A study published online last month in the journal Public Understanding of Science synthesizes two recent large-scale surveys of scientists in the UK and US. The findings may not surprise many of us: most scientists in the UK and US blame public ignorance of science for flawed policy preferences and political choices. In other words, scientists don’t think much of the masses. Fully 85% of the scientists surveyed see the public’s lack of scientific knowledge as a major problem for science, and nearly half (49%) fault the public for having unrealistic expectations about the speed of scientific achievements. The majority of scientists believe policy-makers and journalists are the most important groups to engage, while the public is of secondary importance in terms of influencing political decision-making. How can scientists communicate effectively with a group we don’t respect or appreciate?

Perhaps to improve relations between science and society, we need a better scientific understanding of the public. Communicating science is more sophisticated, psychological, and emotional than simply pumping scientific knowledge in the direction of the masses, albeit in entertaining ways. We need engagement and bi-directionality to encourage debate and dialogue. Most importantly, we need to learn to appreciate and respect the groups we want to reach. And we need institutions to reward these efforts.

Learning about the general public may sound like an irrelevant professional tangent to some of us, but this can’t be further from the truth. In today’s political climate, decisions which affect the direction of scientific inquiry are often the results of complex negotiation with a number of invested social groups like national and local politicians, private companies, lobbies, religious communities, special interest groups, and moral authorities. Those who choose not to communicate risk losing their voice, resources, trust, and– at times– even freedom. Molecular biology, for example, had to develop an intense communication strategy to familiarize the public to trust the science behind the Human Genome Project. This took years of dedicated effort including writing books, popular magazine articles, documentary films, and television appearances, but without public support, the money needed to achieve such a huge scientific endeavor would not have been secured.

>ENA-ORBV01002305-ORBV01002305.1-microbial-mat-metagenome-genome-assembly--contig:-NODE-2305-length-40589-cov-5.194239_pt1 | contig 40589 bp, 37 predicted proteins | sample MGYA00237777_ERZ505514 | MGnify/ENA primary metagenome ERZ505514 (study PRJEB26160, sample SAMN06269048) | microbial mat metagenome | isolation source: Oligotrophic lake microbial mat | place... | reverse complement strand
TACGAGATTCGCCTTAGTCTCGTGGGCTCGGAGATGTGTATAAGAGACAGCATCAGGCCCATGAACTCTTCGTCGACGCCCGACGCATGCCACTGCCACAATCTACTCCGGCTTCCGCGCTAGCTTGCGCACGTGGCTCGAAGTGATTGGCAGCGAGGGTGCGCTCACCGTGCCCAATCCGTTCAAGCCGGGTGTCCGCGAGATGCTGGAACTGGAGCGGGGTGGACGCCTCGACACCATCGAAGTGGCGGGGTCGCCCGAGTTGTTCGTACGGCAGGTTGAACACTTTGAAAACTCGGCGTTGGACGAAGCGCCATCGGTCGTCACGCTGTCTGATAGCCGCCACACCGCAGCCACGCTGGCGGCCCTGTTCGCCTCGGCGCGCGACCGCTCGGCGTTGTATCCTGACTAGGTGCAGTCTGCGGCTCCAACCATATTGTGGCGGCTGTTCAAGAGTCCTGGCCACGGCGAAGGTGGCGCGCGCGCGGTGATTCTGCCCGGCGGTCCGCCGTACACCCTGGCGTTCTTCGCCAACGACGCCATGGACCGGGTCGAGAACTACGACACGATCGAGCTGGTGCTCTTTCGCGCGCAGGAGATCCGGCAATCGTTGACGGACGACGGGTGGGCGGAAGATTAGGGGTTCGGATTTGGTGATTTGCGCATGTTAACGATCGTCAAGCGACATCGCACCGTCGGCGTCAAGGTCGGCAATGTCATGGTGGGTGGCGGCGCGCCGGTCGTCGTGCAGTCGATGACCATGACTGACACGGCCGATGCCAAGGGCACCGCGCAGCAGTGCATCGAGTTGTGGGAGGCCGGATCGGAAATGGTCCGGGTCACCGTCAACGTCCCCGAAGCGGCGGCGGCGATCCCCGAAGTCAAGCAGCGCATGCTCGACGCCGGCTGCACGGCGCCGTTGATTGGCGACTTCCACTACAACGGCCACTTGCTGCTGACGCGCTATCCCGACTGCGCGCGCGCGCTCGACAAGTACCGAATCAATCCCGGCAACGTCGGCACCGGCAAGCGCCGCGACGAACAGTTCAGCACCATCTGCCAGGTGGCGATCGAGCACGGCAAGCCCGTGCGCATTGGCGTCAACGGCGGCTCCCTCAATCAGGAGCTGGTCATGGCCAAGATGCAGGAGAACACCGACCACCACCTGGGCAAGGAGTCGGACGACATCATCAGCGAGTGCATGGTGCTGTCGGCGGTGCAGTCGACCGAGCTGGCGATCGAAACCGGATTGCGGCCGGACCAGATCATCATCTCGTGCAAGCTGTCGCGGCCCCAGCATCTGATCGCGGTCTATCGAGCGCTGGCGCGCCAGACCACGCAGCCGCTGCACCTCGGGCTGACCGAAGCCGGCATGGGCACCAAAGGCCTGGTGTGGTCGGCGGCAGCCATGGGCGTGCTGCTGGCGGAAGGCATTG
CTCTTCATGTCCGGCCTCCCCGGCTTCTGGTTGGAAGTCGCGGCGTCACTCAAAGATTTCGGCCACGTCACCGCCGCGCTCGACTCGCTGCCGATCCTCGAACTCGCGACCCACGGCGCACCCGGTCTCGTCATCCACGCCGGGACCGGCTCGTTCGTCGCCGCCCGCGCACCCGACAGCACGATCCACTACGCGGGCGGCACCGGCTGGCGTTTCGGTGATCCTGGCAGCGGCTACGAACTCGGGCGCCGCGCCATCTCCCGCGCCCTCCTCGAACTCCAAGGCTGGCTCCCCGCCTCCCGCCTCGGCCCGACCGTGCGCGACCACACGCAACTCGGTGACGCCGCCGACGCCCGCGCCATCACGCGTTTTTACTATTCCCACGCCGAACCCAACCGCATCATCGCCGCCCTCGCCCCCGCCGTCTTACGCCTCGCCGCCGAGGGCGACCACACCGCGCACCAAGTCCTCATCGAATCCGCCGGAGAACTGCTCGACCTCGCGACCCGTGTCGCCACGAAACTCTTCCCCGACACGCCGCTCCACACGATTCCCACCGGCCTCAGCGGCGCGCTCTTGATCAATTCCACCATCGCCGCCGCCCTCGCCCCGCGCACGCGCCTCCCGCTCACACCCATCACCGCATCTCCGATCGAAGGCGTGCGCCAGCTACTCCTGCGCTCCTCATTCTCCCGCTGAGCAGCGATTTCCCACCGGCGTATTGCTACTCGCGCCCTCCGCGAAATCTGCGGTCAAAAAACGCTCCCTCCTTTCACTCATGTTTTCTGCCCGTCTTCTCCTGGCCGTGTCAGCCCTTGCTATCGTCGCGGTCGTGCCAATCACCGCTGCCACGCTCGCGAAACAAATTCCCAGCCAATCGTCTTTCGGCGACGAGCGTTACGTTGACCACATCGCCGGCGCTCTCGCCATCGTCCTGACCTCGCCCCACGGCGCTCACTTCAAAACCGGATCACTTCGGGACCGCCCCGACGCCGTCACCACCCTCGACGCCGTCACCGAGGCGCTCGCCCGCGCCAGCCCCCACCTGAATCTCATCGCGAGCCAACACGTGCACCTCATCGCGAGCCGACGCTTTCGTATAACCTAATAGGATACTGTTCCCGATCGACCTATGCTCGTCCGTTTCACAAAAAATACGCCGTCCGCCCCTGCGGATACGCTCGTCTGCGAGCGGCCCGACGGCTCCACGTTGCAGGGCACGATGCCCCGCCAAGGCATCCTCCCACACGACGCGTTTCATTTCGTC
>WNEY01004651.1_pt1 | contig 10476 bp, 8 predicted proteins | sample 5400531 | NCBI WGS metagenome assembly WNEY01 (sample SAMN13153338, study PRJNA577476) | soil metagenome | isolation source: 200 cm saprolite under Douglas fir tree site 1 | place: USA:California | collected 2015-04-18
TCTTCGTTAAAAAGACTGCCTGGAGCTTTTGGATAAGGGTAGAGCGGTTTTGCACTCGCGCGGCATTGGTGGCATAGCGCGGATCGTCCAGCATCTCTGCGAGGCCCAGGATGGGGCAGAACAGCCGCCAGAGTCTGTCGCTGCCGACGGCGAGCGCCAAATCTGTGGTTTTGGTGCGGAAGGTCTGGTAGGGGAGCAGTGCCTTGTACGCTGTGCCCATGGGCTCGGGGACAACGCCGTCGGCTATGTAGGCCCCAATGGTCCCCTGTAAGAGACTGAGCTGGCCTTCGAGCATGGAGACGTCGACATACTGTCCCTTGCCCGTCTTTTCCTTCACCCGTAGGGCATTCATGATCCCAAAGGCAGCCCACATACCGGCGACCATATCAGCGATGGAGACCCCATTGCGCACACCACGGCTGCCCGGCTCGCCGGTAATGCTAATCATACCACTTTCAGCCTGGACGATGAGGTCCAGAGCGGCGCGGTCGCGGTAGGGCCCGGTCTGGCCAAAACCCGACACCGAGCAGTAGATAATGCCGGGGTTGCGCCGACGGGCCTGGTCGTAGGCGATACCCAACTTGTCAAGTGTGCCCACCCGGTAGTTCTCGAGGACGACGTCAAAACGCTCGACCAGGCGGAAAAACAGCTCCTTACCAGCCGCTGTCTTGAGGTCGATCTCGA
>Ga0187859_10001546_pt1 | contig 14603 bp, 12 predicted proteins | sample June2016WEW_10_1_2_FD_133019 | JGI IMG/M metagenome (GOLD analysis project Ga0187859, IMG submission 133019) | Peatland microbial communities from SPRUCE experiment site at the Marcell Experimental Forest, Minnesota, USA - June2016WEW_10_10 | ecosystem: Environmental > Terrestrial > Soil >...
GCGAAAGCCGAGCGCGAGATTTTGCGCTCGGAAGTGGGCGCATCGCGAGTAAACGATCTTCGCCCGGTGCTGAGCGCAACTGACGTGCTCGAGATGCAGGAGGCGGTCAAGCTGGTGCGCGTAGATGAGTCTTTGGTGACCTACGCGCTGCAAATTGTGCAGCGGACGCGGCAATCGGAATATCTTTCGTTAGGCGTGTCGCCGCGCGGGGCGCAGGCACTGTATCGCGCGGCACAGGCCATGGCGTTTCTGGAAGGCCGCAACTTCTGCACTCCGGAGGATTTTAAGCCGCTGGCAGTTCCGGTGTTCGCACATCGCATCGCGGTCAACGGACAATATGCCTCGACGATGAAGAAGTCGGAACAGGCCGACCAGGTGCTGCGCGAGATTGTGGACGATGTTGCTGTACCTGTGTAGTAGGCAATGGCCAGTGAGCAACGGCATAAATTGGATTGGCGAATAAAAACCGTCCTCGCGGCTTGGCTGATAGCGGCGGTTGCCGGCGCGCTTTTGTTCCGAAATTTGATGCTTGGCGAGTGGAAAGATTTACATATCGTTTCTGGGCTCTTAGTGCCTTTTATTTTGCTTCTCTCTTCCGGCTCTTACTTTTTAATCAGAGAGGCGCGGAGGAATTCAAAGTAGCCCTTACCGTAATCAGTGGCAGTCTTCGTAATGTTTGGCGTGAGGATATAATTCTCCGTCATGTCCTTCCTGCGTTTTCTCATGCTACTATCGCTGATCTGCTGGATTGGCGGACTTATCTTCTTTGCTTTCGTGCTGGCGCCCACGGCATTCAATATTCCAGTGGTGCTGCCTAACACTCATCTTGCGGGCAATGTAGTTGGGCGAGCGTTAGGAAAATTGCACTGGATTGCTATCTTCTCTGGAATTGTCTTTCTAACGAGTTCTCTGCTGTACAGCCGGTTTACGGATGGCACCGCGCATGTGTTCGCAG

“In the early years of science funding, writing papers and publishing in peer-reviewed journals was sufficient justification for ongoing funding for faculty members,” says Darby Dyar, a planetary scientist and professor at Mount Holyoke College. “When the need for public accountability and educational outreach came along, many faculty were ill-prepared for the changing times. Suddenly it became important to justify one’s research in the form of serving the public good, beyond just doing research for the sake of understanding some obscure process in nature.”

“Scientists have an obligation to make their work more accessible for many reasons,” agrees Dan Cristol, an ornithologist and professor at the College of William and Mary. “First, the public has typically paid the bill for these findings through paying their salary at a public institution or through federal grants. Secondly, and more substantially, scholars are in the business of ‘adding to the body of knowledge,’ and this means that doing the research and finding the ‘truth’ is just the start of the process. The ‘truth’ must then be added to the body of knowledge, which is achieved by communicating the information, first through creating a published record of some sort and then through the popular media where the vast majority of people obtain their knowledge. To do research and not publish it is, in my opinion, a violation of a contract. But to do research and publish, but not assist in the communication of your findings to the public, is immoral.”

Science is challenging to communicate to non-scientists. It’s hard to explain complex processes in simple terms, it’s hard to find the right distribution channels, it’s difficult to be interesting and entertaining, and it’s hard to listen patiently to those who do not speak scientifically. Scientists have not been trained in using media to communicate to broader audiences. The challenges we face are real, but they are not impossible to overcome. Much depends on our doing so.

Scientists are not used to, or rewarded for, engaging within a public sphere. “Scientists are generally stuck in the mode of publishing through words and graphs/figures in a set peer-reviewed journal style. Communication efforts that break out of this mold are often devalued,” observes John Swaddle, an evolutionary biologist and professor at the College of William and Mary. “Even writing books for the general public rarely helps get a scientist tenure at a research university. There is a need to address the culture of communication in science.”